When my Dell Venue Pro 11 starts balking on upgrades past the 18305 release, I start digging into driver difficulties. No joy, so far, though I can now restart properly.
The problem with shooting Windows 10 trouble, alas, is often in knowing where to aim. Case in point: my recent Reliability Monitor shows an error from the Windows Shell Experience. The specific error is labeled MoAppHang. As far as I can find out (and additional reporting data confirms this finding) this means some kind of
One potential secret to IT success is careful and judicious use of automation tools and technologies. But remember: automation is supposed to SAVE time and money, not spend it wildly or wastefully!
MS ups authentication ante with Bounty, support for open Standards and an authenticator app, to help protect users’ identities from compromise, theft, and misuse.
MS VP Brad Anderson dropped a blog post yesterday, June 7, 2018. It’s entitled “Simplifying IT with the latest updates from Windows Autopilot.” It explains that Microsoft’s goal “is to simplify deployment of new Windows 10 devices by eliminating the cost and complexity associated with creating, maintaining and loading custom images.” Simply put, the Autopilot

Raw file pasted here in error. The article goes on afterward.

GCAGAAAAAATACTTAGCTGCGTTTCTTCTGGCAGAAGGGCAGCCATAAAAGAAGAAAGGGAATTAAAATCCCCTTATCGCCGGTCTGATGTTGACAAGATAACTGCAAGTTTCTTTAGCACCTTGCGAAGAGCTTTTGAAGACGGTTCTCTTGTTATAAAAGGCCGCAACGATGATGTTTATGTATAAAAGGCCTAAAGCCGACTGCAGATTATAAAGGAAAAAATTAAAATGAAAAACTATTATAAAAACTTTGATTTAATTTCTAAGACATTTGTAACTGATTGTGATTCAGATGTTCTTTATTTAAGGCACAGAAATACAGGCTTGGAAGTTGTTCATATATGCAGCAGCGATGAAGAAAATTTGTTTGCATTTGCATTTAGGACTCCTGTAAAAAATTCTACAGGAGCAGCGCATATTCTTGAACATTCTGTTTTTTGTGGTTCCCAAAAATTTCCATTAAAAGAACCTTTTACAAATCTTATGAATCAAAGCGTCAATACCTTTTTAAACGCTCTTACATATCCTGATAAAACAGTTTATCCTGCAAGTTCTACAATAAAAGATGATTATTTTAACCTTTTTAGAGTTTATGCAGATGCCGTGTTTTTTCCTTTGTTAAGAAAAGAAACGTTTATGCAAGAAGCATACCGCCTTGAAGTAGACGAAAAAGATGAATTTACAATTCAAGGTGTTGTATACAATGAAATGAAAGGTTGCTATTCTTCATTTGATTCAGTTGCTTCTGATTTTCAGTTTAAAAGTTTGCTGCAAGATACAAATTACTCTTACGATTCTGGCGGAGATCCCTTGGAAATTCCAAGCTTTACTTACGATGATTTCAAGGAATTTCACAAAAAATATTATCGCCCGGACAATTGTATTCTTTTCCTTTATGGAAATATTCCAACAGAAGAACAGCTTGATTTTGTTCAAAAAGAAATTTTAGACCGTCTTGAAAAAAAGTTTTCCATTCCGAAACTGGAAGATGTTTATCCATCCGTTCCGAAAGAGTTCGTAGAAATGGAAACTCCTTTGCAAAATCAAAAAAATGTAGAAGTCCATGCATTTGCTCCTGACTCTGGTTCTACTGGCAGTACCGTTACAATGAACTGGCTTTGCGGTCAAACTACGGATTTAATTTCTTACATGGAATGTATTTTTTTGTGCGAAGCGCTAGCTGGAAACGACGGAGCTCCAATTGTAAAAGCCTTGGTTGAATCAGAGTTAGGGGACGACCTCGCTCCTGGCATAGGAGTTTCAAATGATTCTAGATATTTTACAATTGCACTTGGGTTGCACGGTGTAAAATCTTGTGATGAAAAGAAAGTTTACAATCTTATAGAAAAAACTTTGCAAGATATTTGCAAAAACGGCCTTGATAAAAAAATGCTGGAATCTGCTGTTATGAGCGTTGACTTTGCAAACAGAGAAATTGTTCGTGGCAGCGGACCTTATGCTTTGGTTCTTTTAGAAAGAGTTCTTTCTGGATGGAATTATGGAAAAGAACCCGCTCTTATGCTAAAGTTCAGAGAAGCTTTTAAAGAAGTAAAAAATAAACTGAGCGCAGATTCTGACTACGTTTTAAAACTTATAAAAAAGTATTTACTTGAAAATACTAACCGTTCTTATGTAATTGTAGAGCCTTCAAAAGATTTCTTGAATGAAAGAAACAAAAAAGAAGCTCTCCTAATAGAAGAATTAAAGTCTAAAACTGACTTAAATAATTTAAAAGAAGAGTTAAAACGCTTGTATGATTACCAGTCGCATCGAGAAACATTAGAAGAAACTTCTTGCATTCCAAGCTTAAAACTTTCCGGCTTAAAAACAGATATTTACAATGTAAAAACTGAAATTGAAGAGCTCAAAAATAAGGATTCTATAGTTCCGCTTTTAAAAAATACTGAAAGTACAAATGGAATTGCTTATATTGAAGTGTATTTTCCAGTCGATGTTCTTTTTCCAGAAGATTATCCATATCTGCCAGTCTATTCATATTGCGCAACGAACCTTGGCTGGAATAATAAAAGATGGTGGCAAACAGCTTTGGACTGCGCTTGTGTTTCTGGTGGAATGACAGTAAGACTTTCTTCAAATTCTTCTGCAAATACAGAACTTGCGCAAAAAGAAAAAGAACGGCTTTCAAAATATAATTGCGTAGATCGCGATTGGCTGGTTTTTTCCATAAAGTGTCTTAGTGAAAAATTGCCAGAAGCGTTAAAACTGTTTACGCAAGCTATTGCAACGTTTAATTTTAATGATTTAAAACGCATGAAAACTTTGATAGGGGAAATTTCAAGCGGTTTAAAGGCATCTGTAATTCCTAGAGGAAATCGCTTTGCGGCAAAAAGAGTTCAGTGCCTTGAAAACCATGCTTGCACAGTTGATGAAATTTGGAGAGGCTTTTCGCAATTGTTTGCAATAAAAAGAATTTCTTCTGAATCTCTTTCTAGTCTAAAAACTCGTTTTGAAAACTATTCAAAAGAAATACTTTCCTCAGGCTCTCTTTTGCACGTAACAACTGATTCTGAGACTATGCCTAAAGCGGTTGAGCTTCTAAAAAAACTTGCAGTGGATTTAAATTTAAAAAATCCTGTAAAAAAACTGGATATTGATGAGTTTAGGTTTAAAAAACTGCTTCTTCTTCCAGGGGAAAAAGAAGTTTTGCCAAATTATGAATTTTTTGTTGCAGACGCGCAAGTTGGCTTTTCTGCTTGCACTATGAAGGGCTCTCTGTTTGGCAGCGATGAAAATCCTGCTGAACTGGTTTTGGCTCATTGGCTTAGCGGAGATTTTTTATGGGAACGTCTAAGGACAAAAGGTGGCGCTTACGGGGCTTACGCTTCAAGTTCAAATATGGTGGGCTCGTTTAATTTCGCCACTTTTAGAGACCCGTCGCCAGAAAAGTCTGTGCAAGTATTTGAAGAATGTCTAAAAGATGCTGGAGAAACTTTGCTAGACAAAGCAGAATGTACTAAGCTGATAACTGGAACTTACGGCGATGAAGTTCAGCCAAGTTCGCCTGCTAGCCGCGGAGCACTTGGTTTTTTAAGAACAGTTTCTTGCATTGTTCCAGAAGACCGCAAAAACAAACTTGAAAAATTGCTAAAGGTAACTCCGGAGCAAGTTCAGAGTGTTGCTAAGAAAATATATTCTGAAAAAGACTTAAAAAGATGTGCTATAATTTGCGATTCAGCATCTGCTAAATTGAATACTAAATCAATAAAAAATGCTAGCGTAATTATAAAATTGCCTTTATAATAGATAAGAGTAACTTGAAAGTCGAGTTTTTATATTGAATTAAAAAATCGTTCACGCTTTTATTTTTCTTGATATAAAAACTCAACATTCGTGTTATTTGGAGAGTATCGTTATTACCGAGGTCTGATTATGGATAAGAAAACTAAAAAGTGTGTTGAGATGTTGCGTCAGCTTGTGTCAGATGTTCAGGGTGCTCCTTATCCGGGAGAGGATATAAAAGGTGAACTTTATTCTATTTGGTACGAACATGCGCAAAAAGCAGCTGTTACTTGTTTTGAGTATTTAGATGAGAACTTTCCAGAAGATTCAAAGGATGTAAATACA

Based on a design for voting machines where STAR stands for Secure, Transparent, Auditable and Reliable, I say that Windows needs STAR, too! This is a design philosophy everyone can get behind.
MiniTool Partition Wizard (MTPW) is a free but capable partition management package that goes well beyond what Microsoft’s built-in Disk Management console delivers. Worth getting to know!
When it comes to complex systems, Windows 10 is a prime example. Turns out that lessons learned from studying complex systems of all kinds can teach us a lot about Windows, too.
A veritable Swiss Army Knife for Windows recovery and repair, Kyhi’s Rescue Disk is a bootable do-it-all environment that Windows admins and technicians will find indispensable.
Guess what? There’s a new kind of mining for digital currency emerging in the marketplace. It’s called “browser mining” and it works something like this. User visits web page; web page downloads mining widget; mining widget runs on user system generating hashes (and ultimately, spendable digital coins) for the web site operator. That sounds fair,